Our bodily senses can only experience the surface of things, he said, but "the specific task of the Christian imagination is to imagine the real."
He pointed to a fundamental concept in Christian theology: revelation, which "literally means taking away the veil."
"Our Christian faith recognizes that even during ordinary time, there's always some kind of hurdle about us discovering God, and so revelation ordinarily comes through tradition, scripture, and the magisterium of the Church."
One example of this is the Church's teaching on the Eucharist.
During the Mass, Steeves said, Catholics use the imagination "to realize that beyond the veil of the bread and wine, God is present in the Blessed Sacrament in his body, blood, soul, and divinity."
"The faith teaches me that Christ is really present in the Eucharist and using the imagination doesn't mean that it is fake or made up – it's very real – but I've got to go beyond appearances to realize that."
According to Steeves, "the whole point of using the imagination in our faith is not to make up fanciful things, it's how we can figure out where this invisible, un-hearable God is hiding so that our seeking for him, our search for him is going to actually be that which saves us and brings us to eternal life."
Christians do this through using their imagination in prayer, in reading Scripture, in the liturgy, and in the sacraments, he said. "Also, in the way we can be imaginative in our charity on an everyday basis."
Faith during a pandemic
The theologian acknowledged that just as it is not the same thing to speak with a loved one over the phone or through an app as it is to hug them in real life, neither is watching a livestreamed Mass the same as being physically present.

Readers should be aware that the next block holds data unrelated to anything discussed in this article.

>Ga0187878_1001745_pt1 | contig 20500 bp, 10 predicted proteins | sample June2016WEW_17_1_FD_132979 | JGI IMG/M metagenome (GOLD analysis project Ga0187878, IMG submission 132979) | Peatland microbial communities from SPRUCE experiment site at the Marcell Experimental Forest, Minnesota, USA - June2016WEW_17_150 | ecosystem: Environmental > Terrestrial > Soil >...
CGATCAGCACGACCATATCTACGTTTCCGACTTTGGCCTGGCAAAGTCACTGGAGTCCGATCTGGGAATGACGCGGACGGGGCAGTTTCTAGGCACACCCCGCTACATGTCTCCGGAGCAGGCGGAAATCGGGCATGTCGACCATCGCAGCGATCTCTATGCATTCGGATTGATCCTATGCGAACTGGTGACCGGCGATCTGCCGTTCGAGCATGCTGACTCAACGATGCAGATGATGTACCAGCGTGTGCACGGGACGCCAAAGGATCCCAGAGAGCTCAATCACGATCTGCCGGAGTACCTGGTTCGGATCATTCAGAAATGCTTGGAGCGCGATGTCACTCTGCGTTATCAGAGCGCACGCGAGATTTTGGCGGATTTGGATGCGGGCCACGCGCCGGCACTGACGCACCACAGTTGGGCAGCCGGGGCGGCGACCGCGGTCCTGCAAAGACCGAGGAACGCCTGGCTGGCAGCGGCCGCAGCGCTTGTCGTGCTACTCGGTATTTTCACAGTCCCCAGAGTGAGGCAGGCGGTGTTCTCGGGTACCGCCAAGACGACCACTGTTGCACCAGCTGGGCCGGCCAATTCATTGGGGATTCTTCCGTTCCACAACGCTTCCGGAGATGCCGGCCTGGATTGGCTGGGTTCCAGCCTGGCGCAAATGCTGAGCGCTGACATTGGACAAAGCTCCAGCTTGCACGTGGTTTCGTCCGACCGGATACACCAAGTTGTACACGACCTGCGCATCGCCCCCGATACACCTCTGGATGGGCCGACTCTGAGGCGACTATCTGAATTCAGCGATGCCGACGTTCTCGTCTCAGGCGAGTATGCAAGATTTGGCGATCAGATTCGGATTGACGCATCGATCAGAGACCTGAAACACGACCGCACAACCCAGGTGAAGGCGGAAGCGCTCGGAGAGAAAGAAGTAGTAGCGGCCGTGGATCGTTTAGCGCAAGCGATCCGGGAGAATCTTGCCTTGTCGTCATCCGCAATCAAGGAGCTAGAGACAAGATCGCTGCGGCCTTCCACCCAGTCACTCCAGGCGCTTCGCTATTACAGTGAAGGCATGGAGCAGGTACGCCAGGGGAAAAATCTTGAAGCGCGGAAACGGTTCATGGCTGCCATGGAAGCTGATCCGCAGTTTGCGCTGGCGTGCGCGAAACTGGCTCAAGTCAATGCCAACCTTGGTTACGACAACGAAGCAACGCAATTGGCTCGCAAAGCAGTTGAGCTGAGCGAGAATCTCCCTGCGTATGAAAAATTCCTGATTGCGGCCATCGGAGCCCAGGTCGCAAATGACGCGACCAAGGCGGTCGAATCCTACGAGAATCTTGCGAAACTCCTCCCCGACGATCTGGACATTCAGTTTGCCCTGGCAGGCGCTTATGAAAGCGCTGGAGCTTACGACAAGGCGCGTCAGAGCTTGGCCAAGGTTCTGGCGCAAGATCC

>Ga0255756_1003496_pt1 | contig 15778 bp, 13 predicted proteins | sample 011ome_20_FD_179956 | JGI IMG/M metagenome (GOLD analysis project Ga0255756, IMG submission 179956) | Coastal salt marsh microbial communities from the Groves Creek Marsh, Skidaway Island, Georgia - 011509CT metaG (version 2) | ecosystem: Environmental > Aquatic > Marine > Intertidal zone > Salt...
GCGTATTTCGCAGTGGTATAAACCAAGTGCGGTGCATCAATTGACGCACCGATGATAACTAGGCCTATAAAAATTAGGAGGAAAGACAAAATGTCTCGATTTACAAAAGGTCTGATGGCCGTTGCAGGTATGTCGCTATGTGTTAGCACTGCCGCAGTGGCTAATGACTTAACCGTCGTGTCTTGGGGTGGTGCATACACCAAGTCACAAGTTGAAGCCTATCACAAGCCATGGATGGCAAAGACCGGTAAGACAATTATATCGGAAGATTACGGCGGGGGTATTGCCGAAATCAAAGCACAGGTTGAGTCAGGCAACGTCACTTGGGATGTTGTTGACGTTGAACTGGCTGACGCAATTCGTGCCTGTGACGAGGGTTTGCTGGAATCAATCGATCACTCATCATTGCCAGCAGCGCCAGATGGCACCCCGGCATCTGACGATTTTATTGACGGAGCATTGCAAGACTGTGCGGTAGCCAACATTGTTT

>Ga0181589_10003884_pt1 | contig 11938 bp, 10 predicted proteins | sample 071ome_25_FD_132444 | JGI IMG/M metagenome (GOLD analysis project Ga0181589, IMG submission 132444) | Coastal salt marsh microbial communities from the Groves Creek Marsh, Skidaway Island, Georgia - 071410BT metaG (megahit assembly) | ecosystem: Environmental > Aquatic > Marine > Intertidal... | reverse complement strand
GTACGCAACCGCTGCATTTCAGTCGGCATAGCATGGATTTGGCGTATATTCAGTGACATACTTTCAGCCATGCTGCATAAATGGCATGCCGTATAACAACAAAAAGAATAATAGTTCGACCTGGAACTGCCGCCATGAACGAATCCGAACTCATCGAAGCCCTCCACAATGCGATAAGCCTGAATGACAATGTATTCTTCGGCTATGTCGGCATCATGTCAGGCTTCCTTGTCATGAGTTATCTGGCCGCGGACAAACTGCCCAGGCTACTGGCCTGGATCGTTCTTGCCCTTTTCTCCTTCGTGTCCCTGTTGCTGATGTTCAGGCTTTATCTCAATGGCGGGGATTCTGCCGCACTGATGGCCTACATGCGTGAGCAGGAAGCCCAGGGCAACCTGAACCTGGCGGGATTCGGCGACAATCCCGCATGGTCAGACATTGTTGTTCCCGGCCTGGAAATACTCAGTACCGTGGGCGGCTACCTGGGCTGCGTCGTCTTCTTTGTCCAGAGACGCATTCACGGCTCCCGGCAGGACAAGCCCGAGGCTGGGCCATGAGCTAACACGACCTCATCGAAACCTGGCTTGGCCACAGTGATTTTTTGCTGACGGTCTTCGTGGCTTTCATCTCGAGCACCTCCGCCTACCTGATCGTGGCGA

But he said there are still ways people can use their imagination to get more out of Mass through a screen.
(Story continues below)
Subscribe to our daily newsletter
At Catholic News Agency, our team is committed to reporting the truth with courage, integrity, and fidelity to our faith. We provide news about the Church and the world, as seen through the teachings of the Catholic Church. When you subscribe to the CNA UPDATE, we'll send you a daily email with links to the news you need and, occasionally, breaking news.
As part of this free service you may receive occasional offers from us at EWTN News and EWTN. We won't rent or sell your information, and you can unsubscribe at any time.
For example, while listening to the Scripture readings: "How do the metaphors in some of those readings, the Pauline analogies, the poetry from the Psalms, the biblical stories from the Old Testament, Jesus' parables, how do those strike my imagination and help me increase my faith, increase my hope, increase my charity?"
Imagination, he continued, can also help us grow in virtue both during the Mass and throughout the week that follows, when we might make a special effort to pray for a particular intention from the prayers of the faithful or to help someone who is sick or suffering through a visit or phone call.
In thinking about how to encounter God and feel a part of the Church – even when attendance at Mass is impossible – Steeves encouraged asking: "What is going to be the most helpful thing for me?"
"Is watching Mass [through a livestream] helping me, or is it making me more frustrated?" he said.
He also gave ideas of other concrete ways to find God during this time, such as praying with Sacred Scripture, reading theological writings, reading the stories and writings of the saints, and praying traditional prayers like the rosary and litanies.
He also suggested things which incorporate your senses, like burning incense, listening to hymns or sacred music, and meditating on a piece of art.